Frustrated and tired, she said that some of the builders she knew had already sold their half-constructed buildings to others.

Contractors suggested streamlining the approval system and bringing down the turnover time at least by a week or two. “This can be done with a simple tweak in the system,” said a contractor.

He said that, if the labour ministry and immigration department could pool resources and make a system accessible to both parties, it would easily cut down substantial time in the verification process.

Layog Lyonpo (labour minister) Ugyen Dorji, said that the current procedure was put in place following the notification on the restriction of import of foreign workers from the national Covid-19 taskforce in the wake of the pandemic.

Lyonpo said that, unlike in the past, the approval process during the pandemic had to be carefully handled, adding that the identities of the workers and the undertakings had to be made absolutely sure of, in case of a problem later.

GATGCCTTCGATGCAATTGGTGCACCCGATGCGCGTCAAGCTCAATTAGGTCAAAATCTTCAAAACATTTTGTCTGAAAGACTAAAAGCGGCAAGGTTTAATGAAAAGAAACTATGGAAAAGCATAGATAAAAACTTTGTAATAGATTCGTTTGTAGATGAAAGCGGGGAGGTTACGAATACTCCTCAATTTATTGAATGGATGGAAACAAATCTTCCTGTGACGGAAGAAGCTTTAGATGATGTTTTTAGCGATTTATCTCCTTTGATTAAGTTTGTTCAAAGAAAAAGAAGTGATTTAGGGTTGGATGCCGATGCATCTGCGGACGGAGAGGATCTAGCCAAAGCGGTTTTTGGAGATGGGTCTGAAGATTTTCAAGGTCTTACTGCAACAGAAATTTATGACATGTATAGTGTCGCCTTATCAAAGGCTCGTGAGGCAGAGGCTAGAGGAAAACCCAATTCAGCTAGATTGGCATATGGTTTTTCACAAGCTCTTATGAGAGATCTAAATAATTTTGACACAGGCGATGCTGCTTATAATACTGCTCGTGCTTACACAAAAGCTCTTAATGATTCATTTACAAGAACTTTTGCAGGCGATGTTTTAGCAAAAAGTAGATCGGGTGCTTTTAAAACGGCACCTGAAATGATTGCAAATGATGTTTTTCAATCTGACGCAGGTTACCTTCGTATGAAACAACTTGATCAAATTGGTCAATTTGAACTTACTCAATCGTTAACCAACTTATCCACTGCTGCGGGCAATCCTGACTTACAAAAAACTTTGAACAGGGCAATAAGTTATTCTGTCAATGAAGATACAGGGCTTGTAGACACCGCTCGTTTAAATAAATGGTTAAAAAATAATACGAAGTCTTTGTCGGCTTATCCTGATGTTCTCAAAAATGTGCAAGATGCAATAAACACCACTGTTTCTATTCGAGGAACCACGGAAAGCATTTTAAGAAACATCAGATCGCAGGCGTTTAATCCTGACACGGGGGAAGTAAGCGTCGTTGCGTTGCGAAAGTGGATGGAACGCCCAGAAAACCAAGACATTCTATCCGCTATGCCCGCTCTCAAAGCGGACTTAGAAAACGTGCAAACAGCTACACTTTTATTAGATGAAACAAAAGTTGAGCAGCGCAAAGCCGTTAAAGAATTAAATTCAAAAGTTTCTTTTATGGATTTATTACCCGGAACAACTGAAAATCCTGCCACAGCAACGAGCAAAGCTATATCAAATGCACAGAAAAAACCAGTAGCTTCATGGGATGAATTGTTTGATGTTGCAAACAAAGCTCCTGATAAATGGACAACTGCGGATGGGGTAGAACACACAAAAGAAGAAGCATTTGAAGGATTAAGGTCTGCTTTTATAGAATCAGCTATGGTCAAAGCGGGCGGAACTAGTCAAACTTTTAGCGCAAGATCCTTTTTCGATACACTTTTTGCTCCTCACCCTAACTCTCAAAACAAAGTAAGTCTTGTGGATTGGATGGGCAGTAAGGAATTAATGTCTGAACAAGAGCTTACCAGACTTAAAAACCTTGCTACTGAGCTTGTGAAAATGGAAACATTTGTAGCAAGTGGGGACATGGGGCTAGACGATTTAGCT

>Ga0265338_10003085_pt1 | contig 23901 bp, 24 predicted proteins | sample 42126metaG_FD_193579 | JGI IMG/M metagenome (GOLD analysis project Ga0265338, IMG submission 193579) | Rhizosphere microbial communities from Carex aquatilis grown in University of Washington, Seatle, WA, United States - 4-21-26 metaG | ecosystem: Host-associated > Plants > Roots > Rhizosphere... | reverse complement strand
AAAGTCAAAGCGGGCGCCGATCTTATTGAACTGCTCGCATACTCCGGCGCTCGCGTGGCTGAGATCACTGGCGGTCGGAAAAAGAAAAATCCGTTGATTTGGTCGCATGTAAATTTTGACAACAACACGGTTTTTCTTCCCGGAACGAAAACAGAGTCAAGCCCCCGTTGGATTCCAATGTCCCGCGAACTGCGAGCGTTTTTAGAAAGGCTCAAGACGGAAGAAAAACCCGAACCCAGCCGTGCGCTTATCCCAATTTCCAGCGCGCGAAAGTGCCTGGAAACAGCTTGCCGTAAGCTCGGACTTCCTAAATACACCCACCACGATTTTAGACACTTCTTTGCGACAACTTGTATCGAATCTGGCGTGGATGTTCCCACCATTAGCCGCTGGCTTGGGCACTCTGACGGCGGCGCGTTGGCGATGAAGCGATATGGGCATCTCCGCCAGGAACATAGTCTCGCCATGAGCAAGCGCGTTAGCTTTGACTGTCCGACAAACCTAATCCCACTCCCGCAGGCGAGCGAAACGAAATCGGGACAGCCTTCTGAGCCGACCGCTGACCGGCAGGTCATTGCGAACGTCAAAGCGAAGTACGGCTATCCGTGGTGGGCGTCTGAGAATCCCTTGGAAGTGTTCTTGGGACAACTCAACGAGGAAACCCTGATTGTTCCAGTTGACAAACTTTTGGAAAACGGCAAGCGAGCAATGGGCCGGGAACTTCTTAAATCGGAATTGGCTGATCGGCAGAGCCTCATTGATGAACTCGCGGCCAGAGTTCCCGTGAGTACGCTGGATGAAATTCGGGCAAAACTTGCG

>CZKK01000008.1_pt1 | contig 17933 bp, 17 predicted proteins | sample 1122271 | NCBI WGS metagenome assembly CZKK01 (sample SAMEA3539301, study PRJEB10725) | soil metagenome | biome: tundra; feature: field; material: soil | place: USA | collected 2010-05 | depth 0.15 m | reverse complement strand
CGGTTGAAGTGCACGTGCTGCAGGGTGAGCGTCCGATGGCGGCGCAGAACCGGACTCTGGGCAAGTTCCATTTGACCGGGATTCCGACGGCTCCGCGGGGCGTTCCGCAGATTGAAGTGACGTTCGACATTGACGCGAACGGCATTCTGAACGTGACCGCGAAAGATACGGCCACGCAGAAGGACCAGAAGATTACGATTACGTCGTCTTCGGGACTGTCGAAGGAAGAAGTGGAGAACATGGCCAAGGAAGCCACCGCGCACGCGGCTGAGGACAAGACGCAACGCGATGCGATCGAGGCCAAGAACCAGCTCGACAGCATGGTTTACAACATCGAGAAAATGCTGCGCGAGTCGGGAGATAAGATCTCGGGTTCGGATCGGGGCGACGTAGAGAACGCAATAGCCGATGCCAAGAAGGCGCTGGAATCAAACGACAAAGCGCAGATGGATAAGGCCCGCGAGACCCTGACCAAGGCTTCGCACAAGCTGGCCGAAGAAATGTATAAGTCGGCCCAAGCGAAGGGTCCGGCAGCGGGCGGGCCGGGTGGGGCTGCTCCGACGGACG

The minister explained that the reason for the longer duration was because of the backlog at the ministry, where hundreds of applications were submitted on a daily basis.

The limited number of people and the need to manually examine and verify every document also added to the prolonged duration, he added.

“However, it doesn’t mean we can’t streamline the system and expedite the approval process,” he said, adding that, to address these issues, a multisectoral foreign workers’ management taskforce was set up to deliberate and come up with recommendations covering all aspects of foreign worker’s management in the country.